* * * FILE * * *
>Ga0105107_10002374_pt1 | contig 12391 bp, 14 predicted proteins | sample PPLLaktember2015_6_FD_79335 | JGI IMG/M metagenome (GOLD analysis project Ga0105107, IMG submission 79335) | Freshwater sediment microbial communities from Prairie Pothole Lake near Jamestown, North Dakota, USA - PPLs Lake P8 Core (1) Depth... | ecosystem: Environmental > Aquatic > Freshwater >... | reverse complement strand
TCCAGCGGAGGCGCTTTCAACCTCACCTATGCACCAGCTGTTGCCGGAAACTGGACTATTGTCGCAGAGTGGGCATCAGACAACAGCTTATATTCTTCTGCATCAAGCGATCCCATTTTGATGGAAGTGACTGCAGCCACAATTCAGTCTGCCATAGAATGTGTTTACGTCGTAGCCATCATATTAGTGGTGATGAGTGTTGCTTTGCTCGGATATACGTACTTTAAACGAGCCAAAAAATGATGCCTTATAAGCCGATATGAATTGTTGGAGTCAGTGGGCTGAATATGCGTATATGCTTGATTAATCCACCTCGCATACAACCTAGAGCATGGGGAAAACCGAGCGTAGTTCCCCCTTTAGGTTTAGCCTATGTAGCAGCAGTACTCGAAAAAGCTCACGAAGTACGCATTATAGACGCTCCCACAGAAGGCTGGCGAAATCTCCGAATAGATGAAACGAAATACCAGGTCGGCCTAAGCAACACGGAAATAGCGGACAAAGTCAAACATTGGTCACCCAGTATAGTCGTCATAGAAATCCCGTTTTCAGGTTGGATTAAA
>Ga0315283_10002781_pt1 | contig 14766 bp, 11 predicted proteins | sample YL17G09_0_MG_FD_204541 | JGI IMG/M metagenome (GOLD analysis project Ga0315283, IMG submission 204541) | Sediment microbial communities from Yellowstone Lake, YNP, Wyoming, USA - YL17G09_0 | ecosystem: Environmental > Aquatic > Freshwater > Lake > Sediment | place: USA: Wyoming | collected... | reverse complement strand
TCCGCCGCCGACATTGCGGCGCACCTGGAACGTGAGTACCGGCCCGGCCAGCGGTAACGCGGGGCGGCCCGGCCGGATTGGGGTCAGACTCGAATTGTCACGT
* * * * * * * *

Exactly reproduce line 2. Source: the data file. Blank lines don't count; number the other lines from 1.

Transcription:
TCCAGCGGAGGCGCTTTCAACCTCACCTATGCACCAGCTGTTGCCGGAAACTGGACTATTGTCGCAGAGTGGGCATCAGACAACAGCTTATATTCTTCTGCATCAAGCGATCCCATTTTGATGGAAGTGACTGCAGCCACAATTCAGTCTGCCATAGAATGTGTTTACGTCGTAGCCATCATATTAGTGGTGATGAGTGTTGCTTTGCTCGGATATACGTACTTTAAACGAGCCAAAAAATGATGCCTTATAAGCCGATATGAATTGTTGGAGTCAGTGGGCTGAATATGCGTATATGCTTGATTAATCCACCTCGCATACAACCTAGAGCATGGGGAAAACCGAGCGTAGTTCCCCCTTTAGGTTTAGCCTATGTAGCAGCAGTACTCGAAAAAGCTCACGAAGTACGCATTATAGACGCTCCCACAGAAGGCTGGCGAAATCTCCGAATAGATGAAACGAAATACCAGGTCGGCCTAAGCAACACGGAAATAGCGGACAAAGTCAAACATTGGTCACCCAGTATAGTCGTCATAGAAATCCCGTTTTCAGGTTGGATTAAA